WiSe 15/16: SII: Sprachwiss. Methoden und Englischunterricht
Language Ideology and Language Teaching - Dealing with Postcolonial Variation and Diversity in the Language Classroom
In this seminar, we get to know the theoretical foundations and methods ... read more
Language Ideology and Language Teaching - Dealing with Postcolonial Variation and Diversity in the Language Classroom In this seminar, we get to know the theoretical foundations and methods of language ideology research and discuss their relevance for the teaching of language in an age of globalisation and diversity.
The term ideology here does not mean 'false' beliefs about language but rather refers to concepts and ideas that link language and the social realm. We are thus not primarily interested in the structures of languages or the meanings that are expressed in language but rather with the social role of language in society. Objects of study in language ideology research are, for example,
[b]eliefs about how 'language' and 'reality' are related, beliefs about how communication works, and beliefs about linguistic correctness, goodness and badness, articulateness and inarticulateness [...], beliefs about the role of language in a person's identity, beliefs about how languages are learned, and beliefs about what the functions of language should be, who the authorities on language are, whether and how language should be legislated, and so on. (Johnstone 2008:66)
Obviously, language teaching is based on particular ideologies of language that we want to discuss during the course of the seminar. In the context of teaching the English language, the need to problematize what is a language, why we want to teach it and how this links to social and political discourses has arisen after the decolonization of British colonies when multiple standard languages developed. This has become even more complicated but also crucial with the current role of English as a global lingua franca.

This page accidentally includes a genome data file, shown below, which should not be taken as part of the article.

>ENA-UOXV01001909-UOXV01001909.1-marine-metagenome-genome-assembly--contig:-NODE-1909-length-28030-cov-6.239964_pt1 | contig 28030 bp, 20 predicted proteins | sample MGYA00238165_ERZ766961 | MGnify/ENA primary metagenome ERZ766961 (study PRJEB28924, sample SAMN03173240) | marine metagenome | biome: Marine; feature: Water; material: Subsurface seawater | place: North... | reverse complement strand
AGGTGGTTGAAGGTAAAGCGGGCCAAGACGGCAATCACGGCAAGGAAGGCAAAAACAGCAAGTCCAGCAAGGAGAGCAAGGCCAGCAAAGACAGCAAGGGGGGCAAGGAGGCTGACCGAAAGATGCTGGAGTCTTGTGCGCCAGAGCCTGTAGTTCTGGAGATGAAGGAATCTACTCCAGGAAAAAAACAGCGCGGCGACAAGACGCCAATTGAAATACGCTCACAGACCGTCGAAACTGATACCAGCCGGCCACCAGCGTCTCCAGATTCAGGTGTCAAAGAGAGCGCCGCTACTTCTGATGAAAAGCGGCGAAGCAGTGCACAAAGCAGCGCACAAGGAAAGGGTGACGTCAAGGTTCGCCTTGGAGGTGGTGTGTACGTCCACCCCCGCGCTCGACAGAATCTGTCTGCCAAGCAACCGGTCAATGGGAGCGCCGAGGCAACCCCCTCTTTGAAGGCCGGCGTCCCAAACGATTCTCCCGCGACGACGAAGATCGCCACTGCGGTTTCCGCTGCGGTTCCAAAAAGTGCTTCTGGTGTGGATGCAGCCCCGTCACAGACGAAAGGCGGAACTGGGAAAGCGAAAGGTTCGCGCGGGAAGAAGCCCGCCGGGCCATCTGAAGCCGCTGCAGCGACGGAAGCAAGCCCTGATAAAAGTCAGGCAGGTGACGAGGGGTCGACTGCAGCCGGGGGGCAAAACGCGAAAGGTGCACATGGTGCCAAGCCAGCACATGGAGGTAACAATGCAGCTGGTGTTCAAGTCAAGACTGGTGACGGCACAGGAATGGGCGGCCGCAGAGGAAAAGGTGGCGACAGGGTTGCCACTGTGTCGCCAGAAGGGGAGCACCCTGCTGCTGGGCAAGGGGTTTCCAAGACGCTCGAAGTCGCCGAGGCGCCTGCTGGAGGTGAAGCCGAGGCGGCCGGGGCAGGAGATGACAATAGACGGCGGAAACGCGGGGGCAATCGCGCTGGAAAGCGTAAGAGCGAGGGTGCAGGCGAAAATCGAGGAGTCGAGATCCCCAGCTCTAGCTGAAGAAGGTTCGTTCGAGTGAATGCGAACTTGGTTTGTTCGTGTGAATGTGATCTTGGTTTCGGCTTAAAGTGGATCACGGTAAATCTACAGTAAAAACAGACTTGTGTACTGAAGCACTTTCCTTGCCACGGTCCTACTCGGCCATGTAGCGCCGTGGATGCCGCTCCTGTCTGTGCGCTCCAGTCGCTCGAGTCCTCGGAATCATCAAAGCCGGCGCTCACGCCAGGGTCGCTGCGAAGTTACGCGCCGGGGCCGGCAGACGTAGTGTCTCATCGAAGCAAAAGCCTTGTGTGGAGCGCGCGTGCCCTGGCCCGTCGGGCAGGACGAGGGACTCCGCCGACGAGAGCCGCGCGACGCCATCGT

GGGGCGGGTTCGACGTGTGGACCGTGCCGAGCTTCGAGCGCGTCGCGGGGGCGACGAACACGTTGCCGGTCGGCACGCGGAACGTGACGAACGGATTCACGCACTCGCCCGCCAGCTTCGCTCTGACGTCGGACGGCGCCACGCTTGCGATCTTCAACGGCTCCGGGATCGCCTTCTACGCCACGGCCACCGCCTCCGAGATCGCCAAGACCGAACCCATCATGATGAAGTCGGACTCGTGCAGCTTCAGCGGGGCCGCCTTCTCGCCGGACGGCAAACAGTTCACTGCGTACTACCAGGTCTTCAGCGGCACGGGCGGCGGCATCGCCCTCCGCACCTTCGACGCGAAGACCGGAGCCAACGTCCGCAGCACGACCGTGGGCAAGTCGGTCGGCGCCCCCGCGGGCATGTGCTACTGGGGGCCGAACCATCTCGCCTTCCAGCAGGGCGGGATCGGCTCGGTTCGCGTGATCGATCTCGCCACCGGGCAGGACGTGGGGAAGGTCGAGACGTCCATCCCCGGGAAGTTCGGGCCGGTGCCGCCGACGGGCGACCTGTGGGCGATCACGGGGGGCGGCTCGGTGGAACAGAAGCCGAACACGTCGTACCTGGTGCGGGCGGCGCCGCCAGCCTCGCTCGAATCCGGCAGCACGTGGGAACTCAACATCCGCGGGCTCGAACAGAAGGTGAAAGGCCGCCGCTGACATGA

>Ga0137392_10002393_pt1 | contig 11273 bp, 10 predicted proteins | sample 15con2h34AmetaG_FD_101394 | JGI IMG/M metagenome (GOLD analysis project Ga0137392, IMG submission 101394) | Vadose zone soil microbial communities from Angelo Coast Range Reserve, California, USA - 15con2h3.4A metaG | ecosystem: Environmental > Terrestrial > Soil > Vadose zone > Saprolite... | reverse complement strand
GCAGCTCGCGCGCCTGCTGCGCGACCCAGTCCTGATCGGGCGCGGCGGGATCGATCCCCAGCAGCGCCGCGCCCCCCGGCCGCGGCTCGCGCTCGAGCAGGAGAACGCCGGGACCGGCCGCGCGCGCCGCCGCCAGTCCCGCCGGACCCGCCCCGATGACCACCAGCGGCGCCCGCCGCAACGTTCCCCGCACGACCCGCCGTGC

After firstly laying a sound theoretical foundation and introducing the various methods with which we study language ideologies, we secondly get to know some examples of postcolonial English varieties and thirdly have a look at language ideologies in school, in school curricula and at contemporary approaches to language teaching that consider the multiplicity of language standards and of linguistic resources that are present in the classroom. Potential questions to discuss will be: What is English and why do we teach it? Which standard of English do we want to teach? Where do standards come from? What kind of language resources do pupils need when faced with many different kinds of 'right'? How do we prepare pupils to critically reflect on their own and other's language use? And what should be the role of teaching standard language grammars? How can we make the multiple language resources of pupils a meaningful element in the teaching of language? How do governmental school curricula in Germany and elsewhere deal with language variation? …
Students who want to participate in this seminar are expected to be familiar with the foundations of sociolinguistics, to engage with theoretical texts and to prepare seminar contents for discussion in class.